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Blessed are they that mourn: for An. Olymp. they shall be comforted.
pronounces blessed. 6 Blessed are they which do hunger A.M. 4031. and thirst after righteousness: for An. Olymp. 5 Blessed are the meek: for they they shall be filled. shall inherit the earth.
Who they are whom Christ
a Isai. 61. 2, 3. Luke 6. 21. John 16. 20. 2 Cor. 1. 7. Rev. 21. 4.
here promised. Some contend, that pazago should be referred to μ, and the verse translated thus: Happy, or blessed in spirit are the poor. But our Lord seems to have the humiliation of the spirit particularly in view.
Kingdom of heaven.] Or, 7wv ovgavwv, of the heavens. A participation of all the blessings of the New Covenant here, and the blessings of Glory above. See this phrase explained, chap. iii. 2. Blessed are the poor! this is God's word: but who believes it? Do we not say, Yea rather, Blessed is the rich
The Jewish Rabbins have many good sayings relative to that poverty and humility of spirit, which Christ recommends in this verse. In the treatise called Bammidbar Rabba, s. 20. we have these words: There were three (evils) in Balaam, the evil eye, (envy) the towering spirit, (pride) and, the extensive mind (avarice.)
Tanchum, fol. 84. The law does not abide with those who have the extensive mind, (avarice) but with him only who has a contrite heart.
Our word meek comes from the old Anglo-saxon meca, or meccea, a companion or equal, because he who is of a meek or gentle spirit, is ever ready to associate with the meanest of those who fear God, feeling himself superior to none; and well knowing, that he has nothing of spiritual or temporal good, but what he has received from the mere bounty of God, having never deserved any favour from his hand.
For they shall inherit the earth.] Or, τn ynï, the land. Under this expression, which was commonly used by the prophets to signify the land of Canaan, in which all temporal good abounded, Judg. xviii. 9, 10. Jesus Christ points out that abundance of spiritual good, which was provided for men in the gospel. Besides, Canaan was a type of the kingdom of God, and who is so likely to inherit glory, as the man in whom the meekness and gentleness of Jesus dwell? || In some good MSS. and several ancient versions, the fourth || and fifth verses are transposed: see the authorities in the various readings in Professor Griesbach's edition. The present arrangement certainly is most natural; 1. Poverty, to which the promise of the kingdom is made. 2. Mourning or distress, on account of this impoverished state, to which consolation is promised. And 3. Meekness established in the heart by the consolations received.
Verse 4. Blessed are they that mourn] That is, those, who feeling their spiritual poverty, mourn after God, lamenting the iniquity that separated them from the fountain of blessedness. Every one flies from sorrow, and seeks after joy, and yet true joy must necessarily be the fruit of sorrow. The whole need not (do not feel the need of) the physician; || but they that are sick do; i. e, they who are sensible of their disease. Only such persons as are deeply convinced of the sinfulness of sin, feel the plague of their own heart, and turn with disgust from all worldly consolations, because of their insufficiency to render them happy, have God's promise of solid comfort. They SHALL BE comforted, says Christ, maçaannoortes, from zaga, near, and xaλew, I call. He will call them to himself, and speak the words of pardon, peace, and life eternal, to their hearts. See this notion of the word expressed fully by our Lord, chap. xi. 28. COME UNTO ME all ye who are weary and heavy laden, and I will give you rest.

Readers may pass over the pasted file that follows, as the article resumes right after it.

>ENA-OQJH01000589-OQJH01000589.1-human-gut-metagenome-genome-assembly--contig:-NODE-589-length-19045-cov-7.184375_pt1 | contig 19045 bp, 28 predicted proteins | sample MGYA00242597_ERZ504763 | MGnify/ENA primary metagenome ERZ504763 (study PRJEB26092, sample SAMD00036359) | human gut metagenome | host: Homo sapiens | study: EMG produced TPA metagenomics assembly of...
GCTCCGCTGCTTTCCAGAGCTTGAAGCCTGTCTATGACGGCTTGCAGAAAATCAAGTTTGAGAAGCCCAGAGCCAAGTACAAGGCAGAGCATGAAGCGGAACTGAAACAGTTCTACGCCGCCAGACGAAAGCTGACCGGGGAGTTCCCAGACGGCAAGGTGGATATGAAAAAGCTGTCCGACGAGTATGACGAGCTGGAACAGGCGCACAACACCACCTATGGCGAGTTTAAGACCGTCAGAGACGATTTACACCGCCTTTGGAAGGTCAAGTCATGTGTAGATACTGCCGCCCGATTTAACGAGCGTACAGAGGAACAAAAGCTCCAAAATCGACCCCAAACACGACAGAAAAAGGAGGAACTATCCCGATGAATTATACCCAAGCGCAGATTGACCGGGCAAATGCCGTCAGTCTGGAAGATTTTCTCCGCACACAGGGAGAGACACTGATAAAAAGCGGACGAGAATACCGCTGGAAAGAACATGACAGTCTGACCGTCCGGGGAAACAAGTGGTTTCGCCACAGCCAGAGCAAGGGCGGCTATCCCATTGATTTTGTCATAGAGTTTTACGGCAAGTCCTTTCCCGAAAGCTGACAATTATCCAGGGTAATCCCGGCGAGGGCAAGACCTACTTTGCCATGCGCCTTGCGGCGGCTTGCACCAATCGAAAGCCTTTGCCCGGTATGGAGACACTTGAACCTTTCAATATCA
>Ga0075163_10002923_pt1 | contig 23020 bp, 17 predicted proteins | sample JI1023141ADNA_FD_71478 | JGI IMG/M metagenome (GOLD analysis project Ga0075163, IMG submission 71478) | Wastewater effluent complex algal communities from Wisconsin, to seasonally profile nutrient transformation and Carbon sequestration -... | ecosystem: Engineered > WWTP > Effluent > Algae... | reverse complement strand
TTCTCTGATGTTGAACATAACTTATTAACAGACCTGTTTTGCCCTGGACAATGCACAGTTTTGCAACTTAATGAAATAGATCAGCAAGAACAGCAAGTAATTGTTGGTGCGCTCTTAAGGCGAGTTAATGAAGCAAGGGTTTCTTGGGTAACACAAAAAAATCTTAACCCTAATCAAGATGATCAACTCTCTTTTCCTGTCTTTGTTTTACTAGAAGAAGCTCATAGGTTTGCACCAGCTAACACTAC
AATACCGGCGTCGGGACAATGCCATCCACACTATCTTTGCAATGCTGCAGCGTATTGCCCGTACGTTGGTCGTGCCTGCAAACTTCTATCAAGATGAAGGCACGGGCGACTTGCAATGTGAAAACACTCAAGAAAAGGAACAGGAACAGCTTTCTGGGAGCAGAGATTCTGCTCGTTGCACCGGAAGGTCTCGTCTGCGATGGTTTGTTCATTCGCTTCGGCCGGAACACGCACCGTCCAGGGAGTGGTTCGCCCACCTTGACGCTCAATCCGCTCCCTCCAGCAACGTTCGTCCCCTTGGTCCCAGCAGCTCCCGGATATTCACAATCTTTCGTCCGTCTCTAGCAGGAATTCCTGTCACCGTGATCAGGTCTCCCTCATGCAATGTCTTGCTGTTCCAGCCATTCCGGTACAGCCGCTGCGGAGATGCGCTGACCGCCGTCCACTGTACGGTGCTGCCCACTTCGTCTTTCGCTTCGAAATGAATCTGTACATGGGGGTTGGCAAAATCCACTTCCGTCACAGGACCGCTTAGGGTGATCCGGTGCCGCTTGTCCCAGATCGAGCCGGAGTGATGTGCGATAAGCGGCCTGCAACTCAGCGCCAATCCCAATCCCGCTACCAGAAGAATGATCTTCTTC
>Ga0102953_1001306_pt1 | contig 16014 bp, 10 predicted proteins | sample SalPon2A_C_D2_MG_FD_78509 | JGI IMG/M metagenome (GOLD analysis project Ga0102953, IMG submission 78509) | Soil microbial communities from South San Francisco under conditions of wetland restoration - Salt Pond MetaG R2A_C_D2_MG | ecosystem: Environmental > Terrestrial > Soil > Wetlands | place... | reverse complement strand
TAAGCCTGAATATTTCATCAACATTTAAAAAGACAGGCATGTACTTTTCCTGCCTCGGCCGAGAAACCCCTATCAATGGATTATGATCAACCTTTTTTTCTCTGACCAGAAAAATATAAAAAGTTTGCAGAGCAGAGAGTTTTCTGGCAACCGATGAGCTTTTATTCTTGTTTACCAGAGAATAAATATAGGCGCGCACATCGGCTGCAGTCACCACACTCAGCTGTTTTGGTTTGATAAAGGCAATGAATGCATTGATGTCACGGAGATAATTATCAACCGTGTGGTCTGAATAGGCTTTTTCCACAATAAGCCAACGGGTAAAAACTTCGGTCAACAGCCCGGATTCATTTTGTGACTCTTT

Verse 6. They which do hunger and thirst] As the body has its natural appetites of hunger and thirst for the food and drink suited to its nourishment, so has the soul. No being is indestructible or unfailing in its nature but God; no being is independant but him: as the body depends for its nourishment, health, and strength upon the earth; so does the soul upon heaven. Heavenly things cannot support the body, they are not suited to its nature: earthly things cannot support the soul, for the same reason. When the uneasy sensation termed hunger, takes place in the stomach, we know we must get food, or perish. When the soul is awakened to a sense of its wants, and begins to hunger and thirst after righteousness or holiness, which is its proper food, we know that it must be purified by the Holy Spirit, and be made a partaker of that living bread, John viii. 48. or perish everlastingly. Now, as God never inspires a prayer but with the design to Verse 5. Blessed are the meek] Happy, ogaus, from jaos, answer it, he who hungers and thirsts after the full salvation easy, those who are of a quiet, gentle spirit, in opposition to of God, may depend on being speedily and effectually blessed the proud and supercilious Scribes and Pharisees, and their or satisfied, well-fed, as the word xogradova implies. disciples. We have a compound word in English, which Strong and intense desire after any object has been, both by once fully expressed the meaning of the original, viz. gentle-poets and orators, represented metaphorically by hunger and man; but it has now almost wholly lost its original significa- thirst. See the well known words of Virgil, Æneid iii. 55.
Rabbi Chanina said, Why are the words of the Law compared to water? Because, as waters flow from heights, and settle in low places; so the words of the Law rest only with him who is of a humble heart." See Schoetgen.
b Ps. 37. 11.
See Rom. 4. 13.4 Isai. 55. 1. & 63. 13.
The merciful, pure in heart, peace
7 Blessed are the merciful: for they || 9 Blessed are the peace-makers: for
8 b Blessed are the pure in heart: for God. they shall see God.
Ps. 41. 1. ch. 6. 14. Mark 11. 25. 2 Tim. 1. 16. Hebr. 6. 10.
Quid non mortalia pectora cogis,
Auri sacra FAMES!
« O cursed hunger after gold! what canst thou not influence the hearts of men to perpetrate?" How frequently do we find, inexplebilis honorum FAMES-SITIENS virtutis-famæ SITIS, the insatiable hunger after honour, a thirst for virtue, thirst after fame, and such like? Righteousness here is taken for all the blessings of the New Covenant-all the graces of the Messiah's kingdom-a full restoration to the image of God!